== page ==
1. When visiting/photographing on Mt. Scott, limit groups to 8 or less.
  2. Stay on designated roads with vehicles — do not off-road or park on grass.
  3. No guests will be allowed in the refuge past sunset – after sunset, rangers will come around and escort you out, especially around Mt. Scott.
  4. No large props of any kind, such as arches, large signage, etc.
  5. Drones are prohibited.
  6. MOST importantly … Leave no trace.
    This is crucial, guys. Don’t litter, stay on designated paths, and don’t disturb plants, animals, rocks that inhabit the refuge. This includes refraining from taking “souvenirs” outside of the refuge. This rule is so important that I’m dedicating the entire next section to why.

Photo provided by Payton Marie Photo

Leave no trace – Keeping the land wild and accessible to all of us

I’ve seen fake flower petals, confetti, glitter, smoke bomb trash … all kinds of stuff out there while I’m photographing. It’s so sad to see that others can be so careless and disrespectful of the area. We have the privilege of taking our clients there and sharing with them how beautiful the area is! We have GOT to keep it clean so that we can continue using the area.

-Payton Wilson

In a conversation with the park’s ranger Quinton Smith, he admits that the process is kind of lengthy, but explains  that “[the] mission and focus is firstly wildlife and wildlife habitat, and where appropriate, personal use. Commercial use (such as photography) usually gets the backseat — Our biggest concern is our habitat and wildlife, so managing public or commercial is sometimes secondary.”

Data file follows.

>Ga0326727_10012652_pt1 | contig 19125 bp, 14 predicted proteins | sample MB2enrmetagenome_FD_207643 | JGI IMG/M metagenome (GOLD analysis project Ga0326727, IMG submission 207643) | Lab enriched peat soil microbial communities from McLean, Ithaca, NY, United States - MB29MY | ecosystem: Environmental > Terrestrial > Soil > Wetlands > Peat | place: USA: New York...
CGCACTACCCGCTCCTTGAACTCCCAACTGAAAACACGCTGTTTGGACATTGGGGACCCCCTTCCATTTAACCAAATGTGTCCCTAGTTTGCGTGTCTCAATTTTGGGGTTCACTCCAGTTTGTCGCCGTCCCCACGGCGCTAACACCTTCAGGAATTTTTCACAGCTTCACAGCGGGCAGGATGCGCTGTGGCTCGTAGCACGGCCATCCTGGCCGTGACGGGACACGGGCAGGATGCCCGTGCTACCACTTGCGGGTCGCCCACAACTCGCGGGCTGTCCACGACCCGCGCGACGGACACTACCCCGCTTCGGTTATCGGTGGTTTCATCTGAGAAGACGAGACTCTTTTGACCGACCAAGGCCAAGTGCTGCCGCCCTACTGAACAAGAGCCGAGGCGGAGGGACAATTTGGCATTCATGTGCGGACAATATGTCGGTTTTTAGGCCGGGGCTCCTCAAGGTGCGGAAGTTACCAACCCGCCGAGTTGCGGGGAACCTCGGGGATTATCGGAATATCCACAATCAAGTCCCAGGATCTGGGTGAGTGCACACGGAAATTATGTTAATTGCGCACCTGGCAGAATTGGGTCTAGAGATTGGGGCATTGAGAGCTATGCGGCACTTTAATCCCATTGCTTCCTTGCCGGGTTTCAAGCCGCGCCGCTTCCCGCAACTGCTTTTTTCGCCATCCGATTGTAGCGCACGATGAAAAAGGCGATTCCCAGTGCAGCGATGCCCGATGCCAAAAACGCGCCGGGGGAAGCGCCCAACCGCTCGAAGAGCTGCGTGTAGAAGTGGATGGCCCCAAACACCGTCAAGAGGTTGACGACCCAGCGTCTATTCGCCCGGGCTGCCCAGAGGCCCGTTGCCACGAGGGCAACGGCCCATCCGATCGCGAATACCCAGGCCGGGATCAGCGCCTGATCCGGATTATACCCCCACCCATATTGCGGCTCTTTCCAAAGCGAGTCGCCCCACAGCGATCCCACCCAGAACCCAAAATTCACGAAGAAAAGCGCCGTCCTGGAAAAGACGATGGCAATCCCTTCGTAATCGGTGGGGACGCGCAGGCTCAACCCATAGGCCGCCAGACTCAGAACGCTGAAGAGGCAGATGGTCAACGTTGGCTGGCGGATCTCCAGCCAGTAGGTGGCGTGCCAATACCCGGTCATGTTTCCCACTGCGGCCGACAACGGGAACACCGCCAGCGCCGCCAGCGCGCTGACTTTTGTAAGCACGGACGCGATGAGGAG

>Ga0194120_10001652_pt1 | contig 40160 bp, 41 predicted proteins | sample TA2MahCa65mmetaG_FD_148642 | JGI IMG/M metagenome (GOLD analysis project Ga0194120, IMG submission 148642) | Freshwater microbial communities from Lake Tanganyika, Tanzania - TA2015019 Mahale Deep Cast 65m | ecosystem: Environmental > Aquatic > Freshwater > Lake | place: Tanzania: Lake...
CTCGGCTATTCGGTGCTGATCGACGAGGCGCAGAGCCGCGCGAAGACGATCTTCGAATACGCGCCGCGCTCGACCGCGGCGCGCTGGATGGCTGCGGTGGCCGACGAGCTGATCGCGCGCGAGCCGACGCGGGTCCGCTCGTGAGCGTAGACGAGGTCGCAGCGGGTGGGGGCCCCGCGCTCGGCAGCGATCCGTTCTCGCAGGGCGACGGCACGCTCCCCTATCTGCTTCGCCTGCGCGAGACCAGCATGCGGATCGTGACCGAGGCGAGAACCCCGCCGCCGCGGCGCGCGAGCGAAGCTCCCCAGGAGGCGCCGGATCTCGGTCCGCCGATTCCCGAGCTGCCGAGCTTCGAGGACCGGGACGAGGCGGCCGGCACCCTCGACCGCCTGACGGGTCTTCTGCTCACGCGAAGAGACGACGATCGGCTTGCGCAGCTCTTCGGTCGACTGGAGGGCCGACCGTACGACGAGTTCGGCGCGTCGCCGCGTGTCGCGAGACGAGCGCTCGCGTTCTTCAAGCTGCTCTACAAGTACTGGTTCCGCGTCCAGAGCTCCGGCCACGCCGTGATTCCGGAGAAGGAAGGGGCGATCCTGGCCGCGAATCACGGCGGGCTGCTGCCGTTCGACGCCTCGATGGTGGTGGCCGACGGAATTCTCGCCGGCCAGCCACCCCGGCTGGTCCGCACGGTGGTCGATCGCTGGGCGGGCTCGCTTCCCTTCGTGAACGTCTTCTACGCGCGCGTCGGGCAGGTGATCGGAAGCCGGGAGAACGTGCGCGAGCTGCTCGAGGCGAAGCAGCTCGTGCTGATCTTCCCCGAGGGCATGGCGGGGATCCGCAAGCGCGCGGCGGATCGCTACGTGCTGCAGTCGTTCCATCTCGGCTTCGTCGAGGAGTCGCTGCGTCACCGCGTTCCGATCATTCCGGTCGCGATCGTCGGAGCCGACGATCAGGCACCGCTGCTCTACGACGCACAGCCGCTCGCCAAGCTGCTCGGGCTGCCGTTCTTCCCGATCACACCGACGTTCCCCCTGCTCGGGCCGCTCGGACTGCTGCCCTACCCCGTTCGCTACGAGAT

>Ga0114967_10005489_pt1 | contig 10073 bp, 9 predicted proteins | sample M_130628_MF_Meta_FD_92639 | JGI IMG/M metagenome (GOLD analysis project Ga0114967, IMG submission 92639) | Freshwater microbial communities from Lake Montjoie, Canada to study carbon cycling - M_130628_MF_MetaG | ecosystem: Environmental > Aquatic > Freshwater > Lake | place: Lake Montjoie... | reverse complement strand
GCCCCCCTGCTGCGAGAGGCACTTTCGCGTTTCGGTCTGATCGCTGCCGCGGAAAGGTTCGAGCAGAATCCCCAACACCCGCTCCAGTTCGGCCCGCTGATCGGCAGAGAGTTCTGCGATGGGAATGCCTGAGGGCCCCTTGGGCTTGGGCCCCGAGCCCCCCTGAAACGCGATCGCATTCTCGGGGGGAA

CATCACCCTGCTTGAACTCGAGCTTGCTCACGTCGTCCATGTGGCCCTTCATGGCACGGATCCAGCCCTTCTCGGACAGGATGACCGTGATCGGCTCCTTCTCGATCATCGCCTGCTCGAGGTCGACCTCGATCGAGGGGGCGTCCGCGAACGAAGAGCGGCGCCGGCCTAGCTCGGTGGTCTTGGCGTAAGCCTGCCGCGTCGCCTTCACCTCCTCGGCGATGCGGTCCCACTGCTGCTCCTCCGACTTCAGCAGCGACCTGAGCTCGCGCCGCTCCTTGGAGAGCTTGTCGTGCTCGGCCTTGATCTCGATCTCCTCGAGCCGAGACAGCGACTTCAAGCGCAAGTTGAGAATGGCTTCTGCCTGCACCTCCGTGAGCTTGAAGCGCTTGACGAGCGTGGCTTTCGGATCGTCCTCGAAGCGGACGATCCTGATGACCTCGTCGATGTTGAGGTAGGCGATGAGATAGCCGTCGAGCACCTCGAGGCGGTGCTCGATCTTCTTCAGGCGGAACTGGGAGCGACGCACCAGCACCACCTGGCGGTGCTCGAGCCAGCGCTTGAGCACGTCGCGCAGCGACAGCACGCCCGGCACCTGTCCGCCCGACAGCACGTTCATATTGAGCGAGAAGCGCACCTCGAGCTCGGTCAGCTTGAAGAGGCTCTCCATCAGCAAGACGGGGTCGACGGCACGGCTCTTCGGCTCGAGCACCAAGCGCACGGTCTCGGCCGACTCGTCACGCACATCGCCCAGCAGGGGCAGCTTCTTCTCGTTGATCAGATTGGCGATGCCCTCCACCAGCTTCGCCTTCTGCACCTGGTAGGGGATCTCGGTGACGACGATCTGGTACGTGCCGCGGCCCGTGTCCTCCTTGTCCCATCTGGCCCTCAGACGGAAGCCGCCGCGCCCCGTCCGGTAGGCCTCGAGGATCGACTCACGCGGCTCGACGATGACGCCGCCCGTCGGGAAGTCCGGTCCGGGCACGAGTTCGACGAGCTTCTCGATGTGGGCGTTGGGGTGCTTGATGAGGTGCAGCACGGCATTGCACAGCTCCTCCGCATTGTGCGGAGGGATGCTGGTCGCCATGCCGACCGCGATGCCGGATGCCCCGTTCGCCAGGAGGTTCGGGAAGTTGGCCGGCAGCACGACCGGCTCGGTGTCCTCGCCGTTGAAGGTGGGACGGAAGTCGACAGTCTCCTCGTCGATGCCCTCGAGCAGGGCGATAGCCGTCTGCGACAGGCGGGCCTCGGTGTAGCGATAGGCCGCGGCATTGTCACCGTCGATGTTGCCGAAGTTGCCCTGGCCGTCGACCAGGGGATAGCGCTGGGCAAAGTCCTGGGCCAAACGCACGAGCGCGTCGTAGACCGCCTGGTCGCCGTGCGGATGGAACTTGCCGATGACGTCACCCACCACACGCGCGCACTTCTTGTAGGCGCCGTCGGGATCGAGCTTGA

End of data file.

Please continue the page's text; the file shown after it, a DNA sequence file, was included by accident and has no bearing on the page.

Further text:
“It’s a balance to strike, because you want visitors, but not the harmful effects that come with so many.” Having a leave no trace mindset and following its basic principles when you visit the refuge can help these rangers conserve the land that we love to photograph on.

Being respectful of the land and following rules can not only prevent headaches for rangers, but can also prevent:

  • Spikes in the cost of application fees.
  • Closures to popular areas in order to rehabilitate/maintain them (like we witnessed with Mt. Scott in 2019).
  • USFWS limiting the number of applications that can be approved.
  • Fines being issued to photographers.
  • Photographers being held responsible for damaging areas of the refuge, or being banned permanently from photographing there.

Go get that permit!

Now that you know the process to obtaining your photo permit for the Wichita Wildlife Refuge, the rules, and best practices when photographing in the elements of the refuge, you should be all set. If this article was helpful, I’d love to hear from you! And of course if you have any questions about photographing at the refuge, or photography in general I’d love to chat more. Get out there and get those awesome photos! Happy photographing!

Photo provided by Payton Marie Photo